Having walked two days, on the third day we rested. We stayed in the dirty, windowless room with the smelly quilts and staunchly waved away Ballu’s attempts to rouse us with bed tea at 5.30. Actually, if Ballu himself had come to the room, we might not have stood any chance of success, but since he sent his second-in-command, Deshraj, we had no trouble. At last, around 7 a.m., I accepted the tea and, since Amit showed no signs of raising himself to the extent of being able to swallow anything, I drank both cups. (In the mountains, if you haven’t got diarrhoea, you take your laxative any way you can.)
When we finally got out of the room at 7.30-ish, we found Ballu busy rolling out puris to eat with steaming hot chhole (chana; chickpeas). The kids wolfed down eight puris between the two of them, while Amit said he single-handedly demolished 11. I got stale rice. (Sob.)
At 9.30, we went for a “picnic”. We carried the camera, a bottle of water, a small packet of cashews and raisins, and a big plastic bag full of dirty laundry. I’d mentioned to the kids that we could wash our clothes in the stream at Har ki Dun and for some reason this idea caught Tara’s fancy. She was really looking forward to it! Since there was still a lot of snow, going down to the meadow we had come from didn’t look like too much fun and going further up looked even less inviting. So we went down to the valley behind – where a small stream curved around the foot of the Swargarohini massif and disappeared in the direction of the Jaundhar glacier. The glacier is only another 12-13 km from here, we were told airily. That was 12-13 km more than I intended to walk, and in the wrong direction to boot.
We descended the slope behind our room and picked our way down to the water. We all took off our shoes and socks and eventually the kids took off their pants as well – I worried about sunburn, but the way they were managing to get their pants wet in the river, I’d have to worry about pneumonia soon. We all washed clothes in the stream. Unfortunately, washing clothes in the river is not as easy as you might think. Where the water is fast and deep, it too cold to stand in. Where it’s shallow enough to keep your feet dry, it’s full of silt. Tara was dipping a sock in the water when it slipped out of her hand and started to float downstream. Only with some good luck did I manage to catch it before it drifted lazily away. “Some of our clothes are going to reach Osla before us,” observed Amit.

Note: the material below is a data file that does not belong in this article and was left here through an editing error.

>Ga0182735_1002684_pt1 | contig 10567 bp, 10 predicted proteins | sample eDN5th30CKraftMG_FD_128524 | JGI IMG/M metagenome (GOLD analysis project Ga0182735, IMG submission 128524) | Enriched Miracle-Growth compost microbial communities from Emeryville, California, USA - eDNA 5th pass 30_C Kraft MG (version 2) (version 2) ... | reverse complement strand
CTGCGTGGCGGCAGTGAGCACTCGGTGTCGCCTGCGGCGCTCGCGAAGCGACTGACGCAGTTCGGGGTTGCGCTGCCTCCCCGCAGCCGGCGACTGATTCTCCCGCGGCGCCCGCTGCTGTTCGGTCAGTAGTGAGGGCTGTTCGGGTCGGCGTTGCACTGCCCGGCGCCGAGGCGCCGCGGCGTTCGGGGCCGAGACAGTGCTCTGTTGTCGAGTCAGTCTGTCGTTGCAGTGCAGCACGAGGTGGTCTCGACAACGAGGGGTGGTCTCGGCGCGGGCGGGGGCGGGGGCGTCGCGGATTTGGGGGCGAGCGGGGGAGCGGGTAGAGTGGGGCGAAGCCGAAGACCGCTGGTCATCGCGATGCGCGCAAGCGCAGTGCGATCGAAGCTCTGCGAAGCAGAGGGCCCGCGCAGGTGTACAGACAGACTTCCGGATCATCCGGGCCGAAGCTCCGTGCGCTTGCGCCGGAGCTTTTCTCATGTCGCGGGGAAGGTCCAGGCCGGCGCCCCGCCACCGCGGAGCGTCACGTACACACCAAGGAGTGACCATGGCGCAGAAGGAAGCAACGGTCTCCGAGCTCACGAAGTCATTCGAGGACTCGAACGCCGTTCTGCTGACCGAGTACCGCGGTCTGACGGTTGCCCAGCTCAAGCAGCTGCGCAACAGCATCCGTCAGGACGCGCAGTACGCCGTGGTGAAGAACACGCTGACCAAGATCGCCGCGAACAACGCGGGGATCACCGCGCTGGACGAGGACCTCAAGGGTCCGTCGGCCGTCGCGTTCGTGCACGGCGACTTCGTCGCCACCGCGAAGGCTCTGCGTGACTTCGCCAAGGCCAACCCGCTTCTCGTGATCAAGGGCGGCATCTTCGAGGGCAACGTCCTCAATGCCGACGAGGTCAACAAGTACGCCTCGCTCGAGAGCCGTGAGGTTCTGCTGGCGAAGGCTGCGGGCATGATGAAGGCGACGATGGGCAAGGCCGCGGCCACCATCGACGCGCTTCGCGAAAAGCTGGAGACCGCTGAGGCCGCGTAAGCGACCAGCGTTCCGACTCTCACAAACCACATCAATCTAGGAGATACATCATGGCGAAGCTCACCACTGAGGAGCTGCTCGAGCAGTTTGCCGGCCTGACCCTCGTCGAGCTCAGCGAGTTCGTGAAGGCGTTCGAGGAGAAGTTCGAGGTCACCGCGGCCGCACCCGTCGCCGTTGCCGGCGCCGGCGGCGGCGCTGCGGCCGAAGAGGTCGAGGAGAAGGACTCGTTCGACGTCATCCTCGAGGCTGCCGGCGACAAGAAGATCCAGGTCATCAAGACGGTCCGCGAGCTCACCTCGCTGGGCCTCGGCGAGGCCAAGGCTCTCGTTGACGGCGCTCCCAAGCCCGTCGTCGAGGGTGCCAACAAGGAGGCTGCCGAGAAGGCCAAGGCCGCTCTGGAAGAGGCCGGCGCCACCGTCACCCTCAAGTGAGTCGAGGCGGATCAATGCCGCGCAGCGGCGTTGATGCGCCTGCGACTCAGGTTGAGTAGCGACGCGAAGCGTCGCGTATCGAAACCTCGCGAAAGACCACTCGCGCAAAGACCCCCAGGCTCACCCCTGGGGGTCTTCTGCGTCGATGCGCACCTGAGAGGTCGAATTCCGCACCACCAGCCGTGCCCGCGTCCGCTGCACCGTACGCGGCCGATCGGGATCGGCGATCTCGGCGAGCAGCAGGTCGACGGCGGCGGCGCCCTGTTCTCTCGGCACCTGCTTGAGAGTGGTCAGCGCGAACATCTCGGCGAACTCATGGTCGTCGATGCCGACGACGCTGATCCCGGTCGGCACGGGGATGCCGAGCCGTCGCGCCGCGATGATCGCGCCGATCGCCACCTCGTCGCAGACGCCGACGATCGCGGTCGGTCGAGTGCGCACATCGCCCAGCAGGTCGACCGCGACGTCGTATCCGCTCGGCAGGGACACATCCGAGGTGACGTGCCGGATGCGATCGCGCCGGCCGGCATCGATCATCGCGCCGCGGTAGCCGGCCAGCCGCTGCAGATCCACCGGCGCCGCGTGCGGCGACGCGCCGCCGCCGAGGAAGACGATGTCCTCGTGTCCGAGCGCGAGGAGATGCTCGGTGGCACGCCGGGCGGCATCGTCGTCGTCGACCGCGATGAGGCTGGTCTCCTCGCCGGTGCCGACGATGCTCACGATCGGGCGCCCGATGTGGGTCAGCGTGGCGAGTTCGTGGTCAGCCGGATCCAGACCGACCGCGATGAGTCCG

The kids enthusiastically silted up their laundry; I tried to de-silt it and rinse it clean. Amit spread it out on the grass to dry, so that it picked up all sorts of things; I tried to rinse it clean again and then lugged it all the way to a far off rock to dry. Then the kids had a blast playing with stones and sand and water and we had a blast watching them. They tried their hands (and feet) at rock climbing and Amit stood guard behind to ensure they didn’t fly off the top of the rock and land in the roaring river behind. We munched the dry fruit and drank the water and I showed them how to fill water from a stream. They were so delighted because they could empty the bottle out into the stream and fill it up again and nobody would scold them for wasting water!
We went back up the thorny hillside for lunch and after lunch the kids were persuaded to take a nap. Amit went to the GMVN guest house to see if their room was any better than our current room with the smelly quilts; we had a reservation there for that night. He discovered it was much better – larger, cleaner, and with a nice window and a nicer fireplace that the staff promised to light a fire in at night. He also discovered a back route between the GMVN guest house and the Forest guest house. When the girls woke up from their nap, we packed everything and moved. Ballu refused to follow – packing the kitchen was simply not worth the effort, he said. So we came back to the Forest guest house for dinner. By the time we went back to our palatial lodgings at the GMVN guest house, it was dark. Naturally, we lost our way and were stumbling around in a maze of boulders and snow when the staff from the GMVN guest house sent out a search and rescue mission for us. By 8 p.m. we were in our room, the kids were in bed, the fire was blazing and the quilts were mercifully odorless. Of course, when the fire ran out of wood around 9 p.m. the room was horribly cold – but it seemed a small price to pay.